[Sca-cooks] 16th Century Pizza

Raphaella DiContini raphaellad at yahoo.com
Thu Aug 6 16:35:11 PDT 2009

There were variations of "pizza" pre-1600, but none that I know of mention anything about tomato. If you're just talking about flat disks of some sort of dough with toppings, most of the recipes that I've seen tend to be much more often fruit, sugar and sweet spices. 

Just a quick run through Scappi yeilds a menu entry for the 8th of October, first dish, first service from side board: 
Layered pizza made with fine wheat flour, egg yolks, sugar and butter                  

Translation from Helewyse de Birkestad
She also posted an interesting paper on the nature of 16th century Italian pizza, and there's not a tomato in site. :) 

In joyous service, 

--- On Thu, 8/6/09, Johnna Holloway <johnnae at mac.com> wrote:

> From: Johnna Holloway <johnnae at mac.com>
> Subject: [Sca-cooks] 16th Century Pizza
> To: "Cooks within the SCA" <sca-cooks at lists.ansteorra.org>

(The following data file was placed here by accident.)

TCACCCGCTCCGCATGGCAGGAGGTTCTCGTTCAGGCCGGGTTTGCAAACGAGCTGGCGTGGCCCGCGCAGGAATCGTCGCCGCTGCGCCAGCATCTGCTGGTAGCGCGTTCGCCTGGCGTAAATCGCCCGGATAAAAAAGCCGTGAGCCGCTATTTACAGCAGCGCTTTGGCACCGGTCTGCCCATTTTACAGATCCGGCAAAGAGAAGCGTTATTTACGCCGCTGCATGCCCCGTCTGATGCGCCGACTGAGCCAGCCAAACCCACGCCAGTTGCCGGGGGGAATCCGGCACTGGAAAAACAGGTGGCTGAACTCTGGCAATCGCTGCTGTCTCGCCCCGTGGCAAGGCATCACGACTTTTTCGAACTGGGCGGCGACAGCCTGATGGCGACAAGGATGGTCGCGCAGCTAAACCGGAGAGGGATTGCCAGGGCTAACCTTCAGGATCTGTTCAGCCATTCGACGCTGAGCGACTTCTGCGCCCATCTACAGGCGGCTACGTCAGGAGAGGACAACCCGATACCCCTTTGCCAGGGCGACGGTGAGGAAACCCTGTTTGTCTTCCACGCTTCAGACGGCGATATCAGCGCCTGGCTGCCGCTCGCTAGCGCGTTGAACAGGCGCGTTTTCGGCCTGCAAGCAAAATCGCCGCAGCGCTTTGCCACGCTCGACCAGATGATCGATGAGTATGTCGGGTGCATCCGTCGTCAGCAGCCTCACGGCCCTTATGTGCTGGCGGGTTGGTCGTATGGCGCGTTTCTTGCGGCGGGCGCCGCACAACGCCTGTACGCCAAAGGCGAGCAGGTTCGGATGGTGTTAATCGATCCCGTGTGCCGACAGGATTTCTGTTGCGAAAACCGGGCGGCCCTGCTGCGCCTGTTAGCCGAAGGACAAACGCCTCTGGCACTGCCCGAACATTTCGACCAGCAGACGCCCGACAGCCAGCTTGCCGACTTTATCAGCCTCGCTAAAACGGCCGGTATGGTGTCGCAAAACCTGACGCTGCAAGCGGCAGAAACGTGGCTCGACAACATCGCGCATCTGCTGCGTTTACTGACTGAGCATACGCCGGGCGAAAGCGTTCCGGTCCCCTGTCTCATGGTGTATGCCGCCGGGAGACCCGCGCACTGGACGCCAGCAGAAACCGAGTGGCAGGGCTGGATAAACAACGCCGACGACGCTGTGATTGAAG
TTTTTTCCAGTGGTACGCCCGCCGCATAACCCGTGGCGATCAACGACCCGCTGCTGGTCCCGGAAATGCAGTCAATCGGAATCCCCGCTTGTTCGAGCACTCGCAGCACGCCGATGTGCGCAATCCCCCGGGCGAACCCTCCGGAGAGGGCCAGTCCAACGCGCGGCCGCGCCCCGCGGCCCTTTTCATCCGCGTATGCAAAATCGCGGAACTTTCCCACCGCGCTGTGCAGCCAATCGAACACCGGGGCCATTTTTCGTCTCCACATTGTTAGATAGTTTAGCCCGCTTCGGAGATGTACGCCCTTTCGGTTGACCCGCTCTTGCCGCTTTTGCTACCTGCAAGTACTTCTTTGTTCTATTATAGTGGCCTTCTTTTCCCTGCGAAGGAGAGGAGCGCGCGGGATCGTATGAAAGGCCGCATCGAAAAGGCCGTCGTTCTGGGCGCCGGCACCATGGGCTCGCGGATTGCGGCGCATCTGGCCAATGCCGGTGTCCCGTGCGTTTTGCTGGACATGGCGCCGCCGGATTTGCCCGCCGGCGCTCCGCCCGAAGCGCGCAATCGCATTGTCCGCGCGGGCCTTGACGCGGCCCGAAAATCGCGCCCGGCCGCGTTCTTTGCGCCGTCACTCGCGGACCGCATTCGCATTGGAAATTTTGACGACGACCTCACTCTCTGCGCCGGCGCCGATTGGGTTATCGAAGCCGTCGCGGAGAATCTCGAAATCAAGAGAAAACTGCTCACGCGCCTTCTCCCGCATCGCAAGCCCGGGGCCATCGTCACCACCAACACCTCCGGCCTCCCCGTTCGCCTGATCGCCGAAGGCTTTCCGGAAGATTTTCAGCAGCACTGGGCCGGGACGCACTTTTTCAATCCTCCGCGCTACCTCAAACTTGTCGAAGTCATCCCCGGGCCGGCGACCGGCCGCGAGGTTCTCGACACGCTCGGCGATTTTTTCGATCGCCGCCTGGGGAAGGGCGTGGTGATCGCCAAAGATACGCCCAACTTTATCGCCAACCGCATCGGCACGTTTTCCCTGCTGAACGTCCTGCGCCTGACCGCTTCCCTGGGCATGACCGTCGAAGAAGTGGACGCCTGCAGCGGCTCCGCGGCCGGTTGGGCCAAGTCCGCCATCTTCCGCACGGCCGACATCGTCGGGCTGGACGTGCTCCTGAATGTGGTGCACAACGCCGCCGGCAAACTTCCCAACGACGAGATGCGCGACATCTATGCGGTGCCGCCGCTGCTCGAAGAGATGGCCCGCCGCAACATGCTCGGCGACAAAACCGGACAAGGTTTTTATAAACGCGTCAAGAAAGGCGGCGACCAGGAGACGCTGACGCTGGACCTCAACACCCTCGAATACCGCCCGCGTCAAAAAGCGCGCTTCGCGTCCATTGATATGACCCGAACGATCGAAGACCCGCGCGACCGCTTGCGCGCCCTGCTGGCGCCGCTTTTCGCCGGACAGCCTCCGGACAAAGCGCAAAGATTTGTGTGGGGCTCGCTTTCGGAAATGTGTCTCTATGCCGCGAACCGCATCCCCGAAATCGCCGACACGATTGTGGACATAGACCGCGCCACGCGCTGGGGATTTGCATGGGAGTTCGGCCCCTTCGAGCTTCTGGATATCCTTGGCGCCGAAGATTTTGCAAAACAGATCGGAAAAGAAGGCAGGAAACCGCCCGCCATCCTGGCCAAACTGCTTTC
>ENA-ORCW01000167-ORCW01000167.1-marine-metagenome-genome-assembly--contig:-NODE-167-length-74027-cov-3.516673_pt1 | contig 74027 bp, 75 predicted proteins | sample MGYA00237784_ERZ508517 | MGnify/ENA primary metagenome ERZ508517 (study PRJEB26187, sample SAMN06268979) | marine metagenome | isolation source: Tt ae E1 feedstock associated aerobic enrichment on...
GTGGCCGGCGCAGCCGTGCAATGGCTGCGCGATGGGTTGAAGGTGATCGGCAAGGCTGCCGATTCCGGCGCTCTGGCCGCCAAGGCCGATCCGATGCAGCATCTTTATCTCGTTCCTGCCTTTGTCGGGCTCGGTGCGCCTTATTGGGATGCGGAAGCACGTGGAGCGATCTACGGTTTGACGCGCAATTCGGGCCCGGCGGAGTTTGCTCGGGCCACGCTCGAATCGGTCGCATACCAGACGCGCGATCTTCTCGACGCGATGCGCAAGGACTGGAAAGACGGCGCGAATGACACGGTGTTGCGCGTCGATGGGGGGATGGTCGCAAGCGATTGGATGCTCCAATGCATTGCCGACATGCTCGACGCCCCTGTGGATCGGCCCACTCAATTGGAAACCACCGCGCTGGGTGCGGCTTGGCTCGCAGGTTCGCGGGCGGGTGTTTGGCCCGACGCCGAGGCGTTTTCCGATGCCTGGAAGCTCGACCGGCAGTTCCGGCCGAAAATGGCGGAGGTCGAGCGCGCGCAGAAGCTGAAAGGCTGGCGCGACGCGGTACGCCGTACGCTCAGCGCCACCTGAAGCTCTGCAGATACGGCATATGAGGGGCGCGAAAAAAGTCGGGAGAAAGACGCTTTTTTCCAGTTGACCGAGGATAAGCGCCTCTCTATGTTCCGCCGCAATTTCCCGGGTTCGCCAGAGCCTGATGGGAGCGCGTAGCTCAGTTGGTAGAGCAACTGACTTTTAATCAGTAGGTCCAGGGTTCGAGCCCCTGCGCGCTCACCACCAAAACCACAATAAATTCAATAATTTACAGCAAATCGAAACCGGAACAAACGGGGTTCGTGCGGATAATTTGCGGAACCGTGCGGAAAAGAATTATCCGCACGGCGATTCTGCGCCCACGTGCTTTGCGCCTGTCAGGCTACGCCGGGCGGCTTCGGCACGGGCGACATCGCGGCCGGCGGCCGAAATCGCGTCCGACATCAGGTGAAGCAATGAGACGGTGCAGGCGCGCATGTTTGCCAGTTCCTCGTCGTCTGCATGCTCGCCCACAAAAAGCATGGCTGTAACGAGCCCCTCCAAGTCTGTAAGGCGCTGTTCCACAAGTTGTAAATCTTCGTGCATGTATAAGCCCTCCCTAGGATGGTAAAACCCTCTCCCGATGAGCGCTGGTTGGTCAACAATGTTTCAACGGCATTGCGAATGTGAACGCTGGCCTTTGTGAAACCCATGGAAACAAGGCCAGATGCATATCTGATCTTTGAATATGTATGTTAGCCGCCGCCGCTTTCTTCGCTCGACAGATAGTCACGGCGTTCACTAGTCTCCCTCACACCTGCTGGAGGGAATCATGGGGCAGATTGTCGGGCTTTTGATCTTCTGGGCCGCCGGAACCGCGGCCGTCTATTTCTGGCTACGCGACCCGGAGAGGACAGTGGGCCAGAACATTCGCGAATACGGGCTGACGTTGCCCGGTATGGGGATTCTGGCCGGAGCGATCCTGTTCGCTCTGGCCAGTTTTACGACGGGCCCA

> Date: Thursday, August 6, 2009, 4:11 PM
> Here's something akin to 'they spiced
> rotten meat and ate it'...
> Pizza dates to 1522 according to whatscookingamerica.net.
> This date is now being cited all over the web as the
> authentic date
> for pizza with tomatoes.
> * 16th Century*
> *1522* - Tomatoes were brought back to Europe from the New
> World (Peru). Originally they were thought to be poisonous,
> but later the poorer people of Naples added the new tomatoes
> to their yeast dough and created the first simple pizza, as
> we know it. They usually had only flour, olive oil, lard,
> cheese, and herbs with which to feed their families. All of
> Italy proclaimed the Neapolitan pies to be the best. At that
> time, the Tavern of the Cerrigloi was a hangout for the
> Spanish soldiers of the Viceroy. It is said that they
> flocked there to feast on the specialty of the house -
> pizza.
> * 17th Century*
> By the 17th Century, pizza had achieved a local popularity
> among visitors to Naples who would venture into the poorer
> sections to taste this peasant dish made by men called
> "pizzaioli."
> http://whatscookingamerica.net/History/Pizza/PizzaHistory.htm
> Johnna
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